Petrified Forest? - Never Heard of it!

Trip Start Feb 01, 2005
Trip End Dec 31, 2020

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Hotel Robert

Flag of Argentina  , Santa Cruz,
Thursday, December 9, 2010

The quest to see Argentina's Petrified Forest began with one of our daughter’s giving us a Lonely Planet Coffee table type book last Christmas (thank you Shashana!) with 1,000 "must do" adventures of a unique type. Avan thought he would like to try and get to see the forest but after researching it we found it was on the East Coast, when we had planned to travel up the west side of Argentina and go into Chile from there.

While we were in Ushuaia, we discussed with a lady in a ticketing office our onward plans of heading up Ruta 40 (a notoriously bad road, 600kms of it dirt, with corrugations) and then heading into Chile, but she suggested a much better plan would be to back track to Rio Gallegos and travel up the East Coast, then across to Bariloche, our next planned destination. She explained the buses and roads would be better quality and we could travel through the night. It would be a 28 hour bus journey in an executive style bus. We saw in her office a beautiful picture of a petrified log and realized if we were to take her plan and travel up the East Coast we would pass close. We asked, and were told no, it was not possible to get off the bus and there was no way to get out to the Petrified Forest anyway.

In El Calafate we again tried to find out how we could get to the site. Mostly answered with shoulder shrugs, we just could not get any information even when we tried the car hire companies. We considered this option but it would be 1,000 km with 300 being gravel from El Calafate. We did more research on the internet sites of Travelpod and Lonely Planet and found everyone, except a couple with a campervan, had written it was too hard to find the Forest.

In resignation, we went to book our bus through to Bariloche but with one last try, we were told we could break the journey in a town called Caleta Olivia, an oil mining town, not on the tourist map. “But why would you want to? Nobody does” was the interpretation we got. We did. We booked the bus only as far as Caleta Olivia and then another bus the next day to take us on the Bariloche, effectively breaking our proposed 28 hour journey into two parts and giving us 24 hours to find the Petrified Forest. We tried all the usual internet sites to find accommodation and nothing at all showed up for Caleta Olivia. In desperation one final search on an Argentina travel site (in Spanish) came up with a list of four hotels.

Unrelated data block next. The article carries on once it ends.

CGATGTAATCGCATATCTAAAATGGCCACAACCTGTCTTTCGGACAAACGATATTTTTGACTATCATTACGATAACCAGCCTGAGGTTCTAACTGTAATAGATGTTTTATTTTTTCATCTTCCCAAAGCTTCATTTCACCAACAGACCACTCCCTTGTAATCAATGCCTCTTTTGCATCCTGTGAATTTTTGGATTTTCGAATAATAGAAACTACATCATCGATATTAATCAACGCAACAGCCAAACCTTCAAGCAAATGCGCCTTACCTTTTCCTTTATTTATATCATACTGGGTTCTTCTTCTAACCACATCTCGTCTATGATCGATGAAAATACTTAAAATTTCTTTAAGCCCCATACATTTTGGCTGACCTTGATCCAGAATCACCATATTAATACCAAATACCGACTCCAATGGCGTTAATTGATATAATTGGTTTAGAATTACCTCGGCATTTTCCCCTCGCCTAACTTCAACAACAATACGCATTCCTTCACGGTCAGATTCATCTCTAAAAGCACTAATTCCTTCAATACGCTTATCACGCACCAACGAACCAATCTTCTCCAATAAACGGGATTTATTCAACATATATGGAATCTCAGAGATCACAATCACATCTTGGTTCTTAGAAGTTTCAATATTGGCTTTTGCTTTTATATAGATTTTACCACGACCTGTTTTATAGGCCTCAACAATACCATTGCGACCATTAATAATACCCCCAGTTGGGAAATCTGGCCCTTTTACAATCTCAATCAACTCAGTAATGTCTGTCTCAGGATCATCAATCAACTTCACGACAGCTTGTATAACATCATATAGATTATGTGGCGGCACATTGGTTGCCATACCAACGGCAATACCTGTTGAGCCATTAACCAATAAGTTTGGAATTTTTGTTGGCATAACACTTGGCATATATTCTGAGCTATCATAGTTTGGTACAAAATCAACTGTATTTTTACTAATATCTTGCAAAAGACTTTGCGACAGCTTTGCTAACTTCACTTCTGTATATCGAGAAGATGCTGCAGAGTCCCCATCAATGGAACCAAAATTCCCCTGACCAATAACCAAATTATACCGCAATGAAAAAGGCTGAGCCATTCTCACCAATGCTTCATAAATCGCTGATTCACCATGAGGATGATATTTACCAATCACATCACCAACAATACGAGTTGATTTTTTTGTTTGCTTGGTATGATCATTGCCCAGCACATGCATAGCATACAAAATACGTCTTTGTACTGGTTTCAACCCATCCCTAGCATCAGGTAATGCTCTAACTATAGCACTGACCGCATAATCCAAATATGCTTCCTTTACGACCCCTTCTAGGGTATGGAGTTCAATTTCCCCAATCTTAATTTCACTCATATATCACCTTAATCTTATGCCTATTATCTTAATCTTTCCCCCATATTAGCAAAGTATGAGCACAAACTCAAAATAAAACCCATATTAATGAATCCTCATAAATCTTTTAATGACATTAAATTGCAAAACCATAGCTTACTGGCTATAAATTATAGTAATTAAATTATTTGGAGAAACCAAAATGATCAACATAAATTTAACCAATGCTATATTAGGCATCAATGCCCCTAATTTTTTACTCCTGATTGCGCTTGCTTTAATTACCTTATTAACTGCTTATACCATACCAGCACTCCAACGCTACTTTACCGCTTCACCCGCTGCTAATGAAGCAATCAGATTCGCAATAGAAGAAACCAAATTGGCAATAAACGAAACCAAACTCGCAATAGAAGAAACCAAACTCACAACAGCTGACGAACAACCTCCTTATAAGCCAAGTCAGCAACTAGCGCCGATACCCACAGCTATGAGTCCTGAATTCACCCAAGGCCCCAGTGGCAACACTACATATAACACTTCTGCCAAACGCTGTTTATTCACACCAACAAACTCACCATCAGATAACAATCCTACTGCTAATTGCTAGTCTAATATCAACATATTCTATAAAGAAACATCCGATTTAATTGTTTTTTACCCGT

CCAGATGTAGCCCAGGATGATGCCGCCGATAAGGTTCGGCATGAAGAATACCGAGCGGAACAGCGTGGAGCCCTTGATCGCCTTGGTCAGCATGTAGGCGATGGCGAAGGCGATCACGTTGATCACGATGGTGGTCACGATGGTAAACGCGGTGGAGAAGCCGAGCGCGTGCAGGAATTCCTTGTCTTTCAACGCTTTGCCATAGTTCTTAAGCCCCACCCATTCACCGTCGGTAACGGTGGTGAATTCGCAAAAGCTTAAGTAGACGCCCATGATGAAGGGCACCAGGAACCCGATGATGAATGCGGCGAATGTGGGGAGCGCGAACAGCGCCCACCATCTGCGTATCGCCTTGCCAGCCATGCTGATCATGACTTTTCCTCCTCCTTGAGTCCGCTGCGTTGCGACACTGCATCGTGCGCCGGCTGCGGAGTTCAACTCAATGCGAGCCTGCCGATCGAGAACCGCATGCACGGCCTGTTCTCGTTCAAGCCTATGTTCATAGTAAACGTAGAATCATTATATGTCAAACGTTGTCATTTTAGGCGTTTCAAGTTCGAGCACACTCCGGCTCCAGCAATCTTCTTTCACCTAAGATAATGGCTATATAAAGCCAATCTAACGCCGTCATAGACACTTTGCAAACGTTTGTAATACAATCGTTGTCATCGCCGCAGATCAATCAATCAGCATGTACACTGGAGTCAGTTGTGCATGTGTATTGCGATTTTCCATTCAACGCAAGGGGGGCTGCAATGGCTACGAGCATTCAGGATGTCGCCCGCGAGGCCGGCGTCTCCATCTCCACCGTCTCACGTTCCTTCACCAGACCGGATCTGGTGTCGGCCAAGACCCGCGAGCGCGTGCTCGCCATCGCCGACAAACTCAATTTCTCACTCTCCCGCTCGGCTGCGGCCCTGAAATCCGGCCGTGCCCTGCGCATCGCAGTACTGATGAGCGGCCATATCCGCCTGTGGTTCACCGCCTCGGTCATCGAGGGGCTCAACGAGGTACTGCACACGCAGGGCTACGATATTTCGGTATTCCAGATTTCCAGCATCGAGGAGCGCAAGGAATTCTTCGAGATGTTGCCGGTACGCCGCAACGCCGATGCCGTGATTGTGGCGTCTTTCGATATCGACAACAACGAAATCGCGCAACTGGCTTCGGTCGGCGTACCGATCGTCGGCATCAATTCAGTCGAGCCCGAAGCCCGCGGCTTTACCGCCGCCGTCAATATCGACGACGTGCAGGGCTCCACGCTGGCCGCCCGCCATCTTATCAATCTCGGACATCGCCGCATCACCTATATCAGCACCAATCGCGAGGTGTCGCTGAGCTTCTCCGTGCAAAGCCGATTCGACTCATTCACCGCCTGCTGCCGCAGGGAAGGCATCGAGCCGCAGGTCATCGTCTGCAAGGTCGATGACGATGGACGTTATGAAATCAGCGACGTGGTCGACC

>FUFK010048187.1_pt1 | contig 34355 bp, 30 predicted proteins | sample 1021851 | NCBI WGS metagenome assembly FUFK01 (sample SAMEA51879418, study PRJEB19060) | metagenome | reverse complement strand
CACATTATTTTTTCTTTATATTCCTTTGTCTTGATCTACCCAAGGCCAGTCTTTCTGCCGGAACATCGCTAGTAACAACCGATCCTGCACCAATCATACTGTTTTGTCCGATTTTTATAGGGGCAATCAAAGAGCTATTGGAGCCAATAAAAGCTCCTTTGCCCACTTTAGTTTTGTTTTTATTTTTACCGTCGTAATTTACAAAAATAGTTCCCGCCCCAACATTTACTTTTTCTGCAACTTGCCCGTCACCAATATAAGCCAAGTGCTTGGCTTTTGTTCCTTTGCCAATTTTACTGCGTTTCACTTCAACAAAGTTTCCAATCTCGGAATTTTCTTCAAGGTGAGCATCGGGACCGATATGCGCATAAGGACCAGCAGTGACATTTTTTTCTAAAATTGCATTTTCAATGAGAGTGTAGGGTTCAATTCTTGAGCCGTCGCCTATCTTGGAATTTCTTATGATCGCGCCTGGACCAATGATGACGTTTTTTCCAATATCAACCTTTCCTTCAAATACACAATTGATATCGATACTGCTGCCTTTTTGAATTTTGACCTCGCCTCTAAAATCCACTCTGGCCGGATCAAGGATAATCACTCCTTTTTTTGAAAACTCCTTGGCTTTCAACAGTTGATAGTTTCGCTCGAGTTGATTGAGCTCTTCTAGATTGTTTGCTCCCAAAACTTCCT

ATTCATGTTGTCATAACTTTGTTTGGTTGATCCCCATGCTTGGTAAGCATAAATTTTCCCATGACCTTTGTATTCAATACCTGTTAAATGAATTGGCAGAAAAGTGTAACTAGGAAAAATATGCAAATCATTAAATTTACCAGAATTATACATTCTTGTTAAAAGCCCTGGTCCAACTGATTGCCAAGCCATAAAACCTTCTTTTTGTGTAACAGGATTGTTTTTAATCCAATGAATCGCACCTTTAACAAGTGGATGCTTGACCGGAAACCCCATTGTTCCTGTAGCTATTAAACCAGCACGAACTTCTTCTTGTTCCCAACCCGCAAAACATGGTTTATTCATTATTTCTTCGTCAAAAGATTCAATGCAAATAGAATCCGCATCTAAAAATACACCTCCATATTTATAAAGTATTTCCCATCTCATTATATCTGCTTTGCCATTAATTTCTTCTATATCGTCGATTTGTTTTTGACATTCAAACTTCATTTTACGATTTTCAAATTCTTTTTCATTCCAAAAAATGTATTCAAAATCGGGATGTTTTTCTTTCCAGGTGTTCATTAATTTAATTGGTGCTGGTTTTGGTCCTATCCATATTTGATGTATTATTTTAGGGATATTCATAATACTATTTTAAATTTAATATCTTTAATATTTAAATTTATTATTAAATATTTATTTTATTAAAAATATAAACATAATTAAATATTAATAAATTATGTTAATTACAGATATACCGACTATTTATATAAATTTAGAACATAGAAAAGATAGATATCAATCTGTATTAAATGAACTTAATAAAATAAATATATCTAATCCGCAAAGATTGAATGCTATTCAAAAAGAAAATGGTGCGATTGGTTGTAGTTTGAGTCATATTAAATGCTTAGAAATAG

We were seriously doubting our sanity when we got off the bus at 6.00 am. after 14 hours of travel. A young German backpacker got off the bus just to grab a coffee and said “You’re staying HERE?? You must be crazy!” The bus station had police patrolling and was full of oil worker men waiting for buses. A lovely policewomen showed great concern for us as we sat drinking a coffee and waiting for the time to pass to a later hour. She tried to talk to us in Spanish; our guess was she was telling us not to hang around the station. Heather showed her the list of hotels and she pointed to one and indicated we should go there and was quite vehement that the others should not even be considered. Heather asked by means of writing Spanish words in a notebook, if there were any hire car companies and she said no. Heather asked the station taxi office (notebook again – Spanish words) if they would quote on taking us to the Petrified Forest, but they wrote down a heart stopping fare. OK, feeling a bit defeated we caught a cab to the hotel the police lady approved of “Hotel Robert”.